Resections in the motor cortex have demonstrated effectiveness as a treatment option for patients with refractory epilepsy that begins within the precentral gyrus. Out of 280 patients, 85% showed some seizure improvement. These improvements did not come without deficits, as 58% of patients had an immediate postoperative motor deficit, and 23% had a long-term motor deficit. These motor deficits display a certain pattern of recovery. Immediately after surgery, there is paresis of the affected area for about two weeks. Following those two weeks, recovery begins in the proximal aspect of the limb and travels distally over the next couple of months. For the upper extremity, shoulder movement is seen first, followed by elbow flexion, elbow extension, wrist flexion, and finally return of hand function. The lower extremity strength tends to recover better than upper extremity strength, with the most common functional outcome being the return of ambulation without assistance. For resections involving the facial area of the primary motor cortex, the functional outcomes are facial symmetry and language function. In 37 patients, 20% noted a facial weakness, and 40% reported immediate postoperative dysphagia. Most patients had a resolution of postoperative dysphagia, with only 8% reporting long term dysphagia.
The precentral gyrus is the anatomical location of the primary motor cortex and is responsible for the control of voluntary movement. Lesions occurring within the precentral gyrus affect upper motor neurons, and therefore present with upper motor neuron signs. Since the precentral gyrus is above the pyramidal decussation, upper motor signs will present on the contralateral side of the body. Symptoms of upper motor neuron dysfunction include muscle weakness, distal muscles are usually affected more than proximal, increased muscle tone with spasticity, increased muscle stretch reflexes, and the presence of pathologic reflexes, for example, the Babinski sign. Upper motor neuron signs will also present with little to no muscle atrophy.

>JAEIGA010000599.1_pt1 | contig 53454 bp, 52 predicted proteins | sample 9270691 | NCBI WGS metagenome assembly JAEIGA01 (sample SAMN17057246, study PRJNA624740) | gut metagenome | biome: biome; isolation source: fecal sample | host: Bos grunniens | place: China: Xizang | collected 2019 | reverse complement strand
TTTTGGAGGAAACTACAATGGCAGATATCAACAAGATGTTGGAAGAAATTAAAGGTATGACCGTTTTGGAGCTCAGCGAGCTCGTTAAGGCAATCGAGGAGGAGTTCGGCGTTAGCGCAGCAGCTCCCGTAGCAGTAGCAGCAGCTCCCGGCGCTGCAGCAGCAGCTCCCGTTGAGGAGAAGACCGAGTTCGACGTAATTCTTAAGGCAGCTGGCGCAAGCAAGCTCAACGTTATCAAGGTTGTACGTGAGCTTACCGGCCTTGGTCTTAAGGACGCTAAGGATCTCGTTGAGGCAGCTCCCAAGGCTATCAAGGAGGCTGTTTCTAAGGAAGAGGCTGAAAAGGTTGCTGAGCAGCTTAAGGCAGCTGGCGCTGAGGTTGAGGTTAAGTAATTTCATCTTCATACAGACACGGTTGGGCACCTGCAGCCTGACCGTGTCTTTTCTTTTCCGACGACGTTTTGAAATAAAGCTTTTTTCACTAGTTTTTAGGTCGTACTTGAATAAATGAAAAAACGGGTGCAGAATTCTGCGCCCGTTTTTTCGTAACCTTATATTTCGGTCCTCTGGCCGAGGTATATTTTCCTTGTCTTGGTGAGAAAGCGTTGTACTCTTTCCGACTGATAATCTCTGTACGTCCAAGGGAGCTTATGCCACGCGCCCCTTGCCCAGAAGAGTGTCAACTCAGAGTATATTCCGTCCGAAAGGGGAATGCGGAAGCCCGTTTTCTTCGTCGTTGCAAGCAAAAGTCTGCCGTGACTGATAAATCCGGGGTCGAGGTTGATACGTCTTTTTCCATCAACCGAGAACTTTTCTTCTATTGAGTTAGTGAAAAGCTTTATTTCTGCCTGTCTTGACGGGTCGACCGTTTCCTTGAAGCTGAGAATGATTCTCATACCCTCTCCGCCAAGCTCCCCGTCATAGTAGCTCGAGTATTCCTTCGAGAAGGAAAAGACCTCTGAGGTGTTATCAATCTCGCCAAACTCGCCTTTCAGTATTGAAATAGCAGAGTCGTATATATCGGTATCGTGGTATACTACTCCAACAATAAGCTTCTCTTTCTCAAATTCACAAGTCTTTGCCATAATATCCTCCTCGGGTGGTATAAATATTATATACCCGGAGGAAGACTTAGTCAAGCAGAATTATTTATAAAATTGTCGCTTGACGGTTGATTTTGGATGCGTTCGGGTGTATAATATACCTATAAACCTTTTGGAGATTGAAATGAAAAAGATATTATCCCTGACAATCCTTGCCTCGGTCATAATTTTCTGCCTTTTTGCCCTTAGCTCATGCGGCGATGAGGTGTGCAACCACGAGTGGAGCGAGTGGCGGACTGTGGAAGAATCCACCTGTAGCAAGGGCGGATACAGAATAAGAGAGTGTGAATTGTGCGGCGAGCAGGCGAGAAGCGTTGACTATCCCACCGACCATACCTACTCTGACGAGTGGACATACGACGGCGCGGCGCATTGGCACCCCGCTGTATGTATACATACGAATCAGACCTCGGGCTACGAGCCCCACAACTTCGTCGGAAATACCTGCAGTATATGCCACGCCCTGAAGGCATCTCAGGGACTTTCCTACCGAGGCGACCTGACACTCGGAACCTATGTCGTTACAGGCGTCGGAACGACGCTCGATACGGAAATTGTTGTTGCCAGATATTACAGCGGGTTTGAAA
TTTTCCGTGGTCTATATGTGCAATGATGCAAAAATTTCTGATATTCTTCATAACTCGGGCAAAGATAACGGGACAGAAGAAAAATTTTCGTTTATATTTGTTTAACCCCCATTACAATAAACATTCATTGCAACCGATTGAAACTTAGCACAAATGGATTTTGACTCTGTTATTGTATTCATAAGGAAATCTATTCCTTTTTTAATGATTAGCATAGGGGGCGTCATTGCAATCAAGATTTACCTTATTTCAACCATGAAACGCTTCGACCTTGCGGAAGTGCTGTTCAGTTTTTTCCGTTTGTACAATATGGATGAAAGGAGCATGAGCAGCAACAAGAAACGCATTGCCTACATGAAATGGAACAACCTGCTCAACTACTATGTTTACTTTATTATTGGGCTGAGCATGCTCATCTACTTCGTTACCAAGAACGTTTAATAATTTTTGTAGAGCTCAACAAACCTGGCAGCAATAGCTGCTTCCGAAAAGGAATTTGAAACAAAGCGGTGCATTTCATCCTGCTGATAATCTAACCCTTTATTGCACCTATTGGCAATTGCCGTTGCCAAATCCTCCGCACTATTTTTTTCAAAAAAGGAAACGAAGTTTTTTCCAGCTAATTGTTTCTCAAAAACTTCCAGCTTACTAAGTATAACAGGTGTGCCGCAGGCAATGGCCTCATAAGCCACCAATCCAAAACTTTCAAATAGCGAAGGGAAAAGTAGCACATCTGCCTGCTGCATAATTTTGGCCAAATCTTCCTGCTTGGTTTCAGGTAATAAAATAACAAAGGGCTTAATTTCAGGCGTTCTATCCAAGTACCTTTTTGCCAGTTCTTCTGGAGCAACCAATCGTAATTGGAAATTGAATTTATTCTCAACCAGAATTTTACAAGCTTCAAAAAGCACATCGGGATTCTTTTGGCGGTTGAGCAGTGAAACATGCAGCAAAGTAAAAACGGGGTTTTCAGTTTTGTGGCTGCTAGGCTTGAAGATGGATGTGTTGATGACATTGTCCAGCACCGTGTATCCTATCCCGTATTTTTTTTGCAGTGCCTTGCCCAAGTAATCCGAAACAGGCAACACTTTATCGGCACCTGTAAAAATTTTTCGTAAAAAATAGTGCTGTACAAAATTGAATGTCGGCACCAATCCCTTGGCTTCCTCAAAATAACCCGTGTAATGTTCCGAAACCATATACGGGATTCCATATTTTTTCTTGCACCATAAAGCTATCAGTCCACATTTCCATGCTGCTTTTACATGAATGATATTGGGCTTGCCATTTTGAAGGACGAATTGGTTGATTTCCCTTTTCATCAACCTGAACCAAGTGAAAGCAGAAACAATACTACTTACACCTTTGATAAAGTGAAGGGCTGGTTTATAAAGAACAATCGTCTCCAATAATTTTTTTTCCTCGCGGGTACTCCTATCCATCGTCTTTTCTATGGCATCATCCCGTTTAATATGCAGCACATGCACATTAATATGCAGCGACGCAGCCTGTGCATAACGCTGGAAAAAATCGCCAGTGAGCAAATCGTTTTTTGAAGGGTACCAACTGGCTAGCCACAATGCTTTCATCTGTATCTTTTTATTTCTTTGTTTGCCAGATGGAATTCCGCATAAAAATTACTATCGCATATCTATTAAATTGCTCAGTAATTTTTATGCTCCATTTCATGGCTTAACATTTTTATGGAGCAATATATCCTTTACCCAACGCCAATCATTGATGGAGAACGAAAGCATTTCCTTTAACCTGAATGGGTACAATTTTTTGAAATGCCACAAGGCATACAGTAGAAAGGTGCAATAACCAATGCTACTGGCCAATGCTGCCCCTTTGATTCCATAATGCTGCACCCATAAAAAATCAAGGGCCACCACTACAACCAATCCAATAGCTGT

The precentral gyrus can also be affected by strokes, and symptoms can aid in localizing the site of the stroke. A stroke in the superior division of the middle cerebral artery will affect the more lateral aspects of the precentral gyrus; this would present with contralateral face and arm weakness with upper motor neuron signs. A stroke in the middle cerebral artery affects other areas besides the precentral gyrus, so it is likely to also present with contralateral hemisensory loss of the arm and face, and if in the dominant hemisphere, Broca aphasia may also be present. A stroke involving the anterior cerebral artery will affect the more medial aspects of the precentral gyrus, presenting with contralateral leg weakness with upper motor signs. A stroke involving the anterior cerebral artery will also be likely to demonstrate hemisensory loss of the contralateral leg.